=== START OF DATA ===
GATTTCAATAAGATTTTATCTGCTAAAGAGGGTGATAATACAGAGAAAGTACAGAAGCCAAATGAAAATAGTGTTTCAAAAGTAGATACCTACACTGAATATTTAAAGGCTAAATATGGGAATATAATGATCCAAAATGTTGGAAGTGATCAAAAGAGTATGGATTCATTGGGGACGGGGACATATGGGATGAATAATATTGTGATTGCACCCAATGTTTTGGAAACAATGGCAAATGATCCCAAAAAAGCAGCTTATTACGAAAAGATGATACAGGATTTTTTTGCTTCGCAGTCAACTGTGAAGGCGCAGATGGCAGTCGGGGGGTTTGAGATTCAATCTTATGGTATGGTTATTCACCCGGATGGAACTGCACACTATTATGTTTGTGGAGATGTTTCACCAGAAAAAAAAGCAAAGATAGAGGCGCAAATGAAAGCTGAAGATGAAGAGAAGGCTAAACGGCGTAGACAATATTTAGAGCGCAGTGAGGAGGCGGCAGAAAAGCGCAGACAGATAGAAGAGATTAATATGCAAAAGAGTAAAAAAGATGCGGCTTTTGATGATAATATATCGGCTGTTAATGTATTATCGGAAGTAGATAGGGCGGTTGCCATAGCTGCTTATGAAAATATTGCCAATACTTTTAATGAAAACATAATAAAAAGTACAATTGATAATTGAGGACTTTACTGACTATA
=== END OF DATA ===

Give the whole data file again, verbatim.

GATTTCAATAAGATTTTATCTGCTAAAGAGGGTGATAATACAGAGAAAGTACAGAAGCCAAATGAAAATAGTGTTTCAAAAGTAGATACCTACACTGAATATTTAAAGGCTAAATATGGGAATATAATGATCCAAAATGTTGGAAGTGATCAAAAGAGTATGGATTCATTGGGGACGGGGACATATGGGATGAATAATATTGTGATTGCACCCAATGTTTTGGAAACAATGGCAAATGATCCCAAAAAAGCAGCTTATTACGAAAAGATGATACAGGATTTTTTTGCTTCGCAGTCAACTGTGAAGGCGCAGATGGCAGTCGGGGGGTTTGAGATTCAATCTTATGGTATGGTTATTCACCCGGATGGAACTGCACACTATTATGTTTGTGGAGATGTTTCACCAGAAAAAAAAGCAAAGATAGAGGCGCAAATGAAAGCTGAAGATGAAGAGAAGGCTAAACGGCGTAGACAATATTTAGAGCGCAGTGAGGAGGCGGCAGAAAAGCGCAGACAGATAGAAGAGATTAATATGCAAAAGAGTAAAAAAGATGCGGCTTTTGATGATAATATATCGGCTGTTAATGTATTATCGGAAGTAGATAGGGCGGTTGCCATAGCTGCTTATGAAAATATTGCCAATACTTTTAATGAAAACATAATAAAAAGTACAATTGATAATTGAGGACTTTACTGACTATA